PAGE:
Back to Ganoksin | FAQ | Contact

Wax lathe

That sounds like a great combination, jeweler and machinist!
I’d love to be able to make all my tools!

The hard wax that is currently available for carving on a lathe
is 1" in diameter and at most 6" in length. Ideally, I’d like to
be able to even turn a small goblet on a lathe, about 3" in
diameter, 6" high, but that would be more involved, I imagine, to
gouge out the inside of the “bowl.”

Where are you located? Do you have a catalogue, or a list or
pictures of the tools you make? Are they for sale? I would be
really interested…Thanks, Ruth PS. I tried to e-mail you
directly, but mail was returned, as undeliverable.

Call or write Kendt Collins Wax Company if you want bigger
pieces. We bought a 75 lb block of their hard, turnable wax
(this batch was blue rather than the green of Carvex). If you
wnat to buy some of this, contact us. As to the gouging out of
the bowl, wood turners do it all the time. Might try getting on a
woodturners list and see what they have to say.

my 2 cents worth


John Dach and Cynthia Thomas
Maiden Metals
a div. of True wealth is what you are,
MidLife Crisis Enterprises not what you have.
PO BX 44
Philo, CA 95466
707-895-9332 (FAX) new

Was my previous info helpfull, understandable? If you want the
rest of the info I’ll write it up. I could also send you
diagrams as well.

Ed Colbeth
Student, Metalsmith
Fairhaven, Ma

I started carving wax rings a few months ago, and I’ve been having a
few problems getting the rings the same width all the way around.
I’ve been carving by hand, and I know there are lathe attachments
available for the flex shaft. I’m wondering if anyone knows of a
lathe & trimmer attachment for a micromotor or a Dremel. Most of the
attachments I’ve seen advertised are for the Foredom #30 handpiece.

Julie Goldberg Maniha

Julie - Dremel actually makes a small lathe, which can be used with a
rheostat foot peddle. Without the rheostat it runs about 5,00rpm
which is too fast for me.

Jim Small
Small Wonders


What I use is a pre-formed cutter that I had to make myself. Take
some flat aluminum stock, about 1/8" thick, 1" sq. With your hand
tool, cut/grind/polish–the ‘inverted’ shank shape at an angle into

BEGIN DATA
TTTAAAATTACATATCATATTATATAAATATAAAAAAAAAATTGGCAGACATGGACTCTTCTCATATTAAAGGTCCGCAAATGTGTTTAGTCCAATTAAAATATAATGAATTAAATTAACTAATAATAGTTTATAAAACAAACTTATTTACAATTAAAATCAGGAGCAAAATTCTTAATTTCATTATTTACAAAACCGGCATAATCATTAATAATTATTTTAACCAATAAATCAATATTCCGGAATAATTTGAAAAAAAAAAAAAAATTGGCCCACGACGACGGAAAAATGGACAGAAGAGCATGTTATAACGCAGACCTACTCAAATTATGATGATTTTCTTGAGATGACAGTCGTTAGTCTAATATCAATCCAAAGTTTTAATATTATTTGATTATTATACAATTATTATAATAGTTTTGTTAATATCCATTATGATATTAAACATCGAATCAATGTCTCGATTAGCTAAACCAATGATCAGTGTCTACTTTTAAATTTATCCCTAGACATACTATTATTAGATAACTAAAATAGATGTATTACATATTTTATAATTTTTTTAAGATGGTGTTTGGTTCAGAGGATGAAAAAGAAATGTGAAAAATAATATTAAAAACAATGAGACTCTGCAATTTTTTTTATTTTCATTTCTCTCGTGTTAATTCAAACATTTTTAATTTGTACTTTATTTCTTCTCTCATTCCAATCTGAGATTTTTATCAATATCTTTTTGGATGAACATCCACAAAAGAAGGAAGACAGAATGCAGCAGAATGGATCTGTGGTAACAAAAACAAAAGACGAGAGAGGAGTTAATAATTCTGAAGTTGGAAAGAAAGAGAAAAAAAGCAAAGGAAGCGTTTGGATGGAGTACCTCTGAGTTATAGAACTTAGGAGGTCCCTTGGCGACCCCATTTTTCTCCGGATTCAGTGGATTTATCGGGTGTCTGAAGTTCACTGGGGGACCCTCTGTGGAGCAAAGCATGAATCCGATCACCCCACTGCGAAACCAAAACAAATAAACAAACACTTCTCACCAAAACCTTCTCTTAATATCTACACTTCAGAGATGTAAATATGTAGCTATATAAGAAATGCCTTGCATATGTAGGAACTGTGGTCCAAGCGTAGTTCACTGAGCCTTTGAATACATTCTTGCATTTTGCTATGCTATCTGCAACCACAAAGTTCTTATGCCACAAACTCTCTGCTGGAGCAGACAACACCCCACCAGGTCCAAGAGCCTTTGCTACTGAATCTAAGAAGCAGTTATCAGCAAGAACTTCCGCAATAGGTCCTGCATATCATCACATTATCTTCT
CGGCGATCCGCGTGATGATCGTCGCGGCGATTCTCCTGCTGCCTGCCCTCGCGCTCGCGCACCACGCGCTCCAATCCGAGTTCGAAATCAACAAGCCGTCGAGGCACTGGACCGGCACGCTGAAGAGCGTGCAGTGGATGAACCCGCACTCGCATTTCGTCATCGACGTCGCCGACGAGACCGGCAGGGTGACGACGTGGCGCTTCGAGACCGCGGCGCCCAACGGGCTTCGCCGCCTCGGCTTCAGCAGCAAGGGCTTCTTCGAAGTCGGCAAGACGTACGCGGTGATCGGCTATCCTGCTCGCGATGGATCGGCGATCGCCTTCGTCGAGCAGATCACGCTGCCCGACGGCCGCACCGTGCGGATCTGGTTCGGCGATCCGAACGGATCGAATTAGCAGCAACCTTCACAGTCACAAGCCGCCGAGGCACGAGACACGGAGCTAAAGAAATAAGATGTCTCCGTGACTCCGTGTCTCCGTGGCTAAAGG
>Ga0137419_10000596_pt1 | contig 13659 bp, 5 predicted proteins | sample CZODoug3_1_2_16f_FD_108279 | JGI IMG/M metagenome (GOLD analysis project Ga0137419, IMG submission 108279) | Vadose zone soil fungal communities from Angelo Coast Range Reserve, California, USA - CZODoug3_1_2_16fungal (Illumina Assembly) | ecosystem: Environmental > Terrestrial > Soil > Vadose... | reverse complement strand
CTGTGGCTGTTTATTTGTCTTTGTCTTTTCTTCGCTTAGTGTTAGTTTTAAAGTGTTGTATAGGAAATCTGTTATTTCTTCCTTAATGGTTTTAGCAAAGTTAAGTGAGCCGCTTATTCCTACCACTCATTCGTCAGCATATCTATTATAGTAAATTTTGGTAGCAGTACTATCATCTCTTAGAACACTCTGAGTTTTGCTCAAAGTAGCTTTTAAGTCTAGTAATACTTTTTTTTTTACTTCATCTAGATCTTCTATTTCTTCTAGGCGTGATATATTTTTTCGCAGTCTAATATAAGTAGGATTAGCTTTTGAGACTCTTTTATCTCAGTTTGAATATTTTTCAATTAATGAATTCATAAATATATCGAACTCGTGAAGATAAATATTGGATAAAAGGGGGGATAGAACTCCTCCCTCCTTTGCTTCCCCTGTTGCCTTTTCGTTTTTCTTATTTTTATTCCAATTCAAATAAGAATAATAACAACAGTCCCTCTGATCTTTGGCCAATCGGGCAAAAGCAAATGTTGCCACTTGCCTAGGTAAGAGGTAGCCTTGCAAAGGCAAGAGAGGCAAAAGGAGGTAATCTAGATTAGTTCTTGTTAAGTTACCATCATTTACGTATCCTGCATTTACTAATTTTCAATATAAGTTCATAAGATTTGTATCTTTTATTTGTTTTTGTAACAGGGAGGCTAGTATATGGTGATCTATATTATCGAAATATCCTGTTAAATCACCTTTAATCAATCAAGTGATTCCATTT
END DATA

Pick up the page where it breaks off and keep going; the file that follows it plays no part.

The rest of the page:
this flat stock.Producing a ‘knife’ like edge. You’ll find that the
smooth edge (on both sides of pattern) works as a depth gauge, for
quick,easy,wax reproductions.


…(you need to use blue carving wax) Do Enjoy-- Dave (18k)

Julie: one of the possible solutions to your problem is a simple
drill press attachment for your dremel. Attach a rotary bur that has a
cutting edge at the bottom of the cylinder and you have a basic
milling machine. Now cut your wax blank from a tube and make sure one
side of it is square to the length. Now adjust the height of your
drill press to the width you want the blank. Lock the press at this
height. Now place the flat, square (as in 90 degree angle) side of
the wax blank on the flat of the drill press table. Now trim the wax
tube using the rotary file at the required height. This creates a
blank that is square with sides that are parallel and equal width.
Hope this makes sense, if not email me off line and I will try again
to explain. I use this technique for all my wax blanks. I make sure
everything is square and parallel before I do the layout that way
everything is where it is supposed to be. Frank Goss

Hi everyone - I use wax rods and turn them in a small lathe. I am
desperate for a source of hard wax rods (like the Ferris green),
ideally about 25mm in diameter and at a reasonable price! I am in New
Zealand but willing to buy offshore - I’m sure I’ll have to… :slight_smile:
No-one in New Zealand seems to bring reasonable quantities into the

Thanks in advance!

Hi Joseph, I’ve been buying long Ferris File-a-Wax rods in a 2-pack
(1-5/16" x 11- 1/4" or 33 x 286 mm) for $12 (less than half the
price what I use to buy!) from J.S. Ritter Company1 (800)962-1468.
Their part # for green 21.0730, purple #21.0731.

Kate Wolf